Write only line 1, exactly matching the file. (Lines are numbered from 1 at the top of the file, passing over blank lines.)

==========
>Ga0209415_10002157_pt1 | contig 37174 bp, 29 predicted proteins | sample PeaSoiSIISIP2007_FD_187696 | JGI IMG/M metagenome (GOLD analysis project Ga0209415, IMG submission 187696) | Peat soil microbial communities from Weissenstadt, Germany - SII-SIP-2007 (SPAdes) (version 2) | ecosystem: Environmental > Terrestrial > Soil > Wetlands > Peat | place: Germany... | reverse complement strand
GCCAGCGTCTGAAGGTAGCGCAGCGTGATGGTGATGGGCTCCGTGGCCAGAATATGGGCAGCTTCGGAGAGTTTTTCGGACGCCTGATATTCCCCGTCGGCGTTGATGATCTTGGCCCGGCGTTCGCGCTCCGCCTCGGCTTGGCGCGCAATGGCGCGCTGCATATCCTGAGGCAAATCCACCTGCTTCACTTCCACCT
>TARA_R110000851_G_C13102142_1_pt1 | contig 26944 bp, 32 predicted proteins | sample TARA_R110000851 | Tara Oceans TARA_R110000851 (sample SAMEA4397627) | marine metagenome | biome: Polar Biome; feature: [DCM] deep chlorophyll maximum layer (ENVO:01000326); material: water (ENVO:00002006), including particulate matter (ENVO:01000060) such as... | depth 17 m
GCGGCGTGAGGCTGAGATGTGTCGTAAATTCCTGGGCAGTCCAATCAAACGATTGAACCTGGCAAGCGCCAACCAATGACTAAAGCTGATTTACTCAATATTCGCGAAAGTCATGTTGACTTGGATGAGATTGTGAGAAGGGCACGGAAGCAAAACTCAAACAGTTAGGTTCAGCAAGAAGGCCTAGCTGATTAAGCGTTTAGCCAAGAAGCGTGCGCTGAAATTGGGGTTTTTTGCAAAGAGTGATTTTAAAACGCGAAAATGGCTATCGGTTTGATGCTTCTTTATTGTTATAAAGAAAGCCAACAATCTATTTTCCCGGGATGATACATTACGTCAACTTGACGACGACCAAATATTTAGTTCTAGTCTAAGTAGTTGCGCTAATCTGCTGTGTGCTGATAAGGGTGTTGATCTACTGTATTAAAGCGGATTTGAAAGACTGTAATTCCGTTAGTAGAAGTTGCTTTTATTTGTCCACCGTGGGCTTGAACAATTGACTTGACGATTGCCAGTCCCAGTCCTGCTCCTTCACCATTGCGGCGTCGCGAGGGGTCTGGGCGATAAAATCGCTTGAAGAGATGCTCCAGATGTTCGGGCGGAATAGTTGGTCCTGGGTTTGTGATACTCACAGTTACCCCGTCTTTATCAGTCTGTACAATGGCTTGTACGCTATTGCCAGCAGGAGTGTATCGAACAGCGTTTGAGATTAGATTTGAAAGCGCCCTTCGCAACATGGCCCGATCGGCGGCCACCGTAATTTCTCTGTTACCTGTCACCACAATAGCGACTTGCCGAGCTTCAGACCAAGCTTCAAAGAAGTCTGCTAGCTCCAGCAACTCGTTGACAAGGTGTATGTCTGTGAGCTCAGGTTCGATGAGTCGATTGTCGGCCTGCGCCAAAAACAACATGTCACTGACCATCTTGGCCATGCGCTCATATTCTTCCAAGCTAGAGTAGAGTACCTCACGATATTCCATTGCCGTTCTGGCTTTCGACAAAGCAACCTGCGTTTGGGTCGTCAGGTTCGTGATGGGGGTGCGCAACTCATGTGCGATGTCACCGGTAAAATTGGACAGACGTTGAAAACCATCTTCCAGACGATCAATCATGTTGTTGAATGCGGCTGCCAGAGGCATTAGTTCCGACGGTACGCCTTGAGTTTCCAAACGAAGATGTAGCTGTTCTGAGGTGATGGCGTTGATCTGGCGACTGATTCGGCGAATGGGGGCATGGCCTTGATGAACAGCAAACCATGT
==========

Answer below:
>Ga0209415_10002157_pt1 | contig 37174 bp, 29 predicted proteins | sample PeaSoiSIISIP2007_FD_187696 | JGI IMG/M metagenome (GOLD analysis project Ga0209415, IMG submission 187696) | Peat soil microbial communities from Weissenstadt, Germany - SII-SIP-2007 (SPAdes) (version 2) | ecosystem: Environmental > Terrestrial > Soil > Wetlands > Peat | place: Germany... | reverse complement strand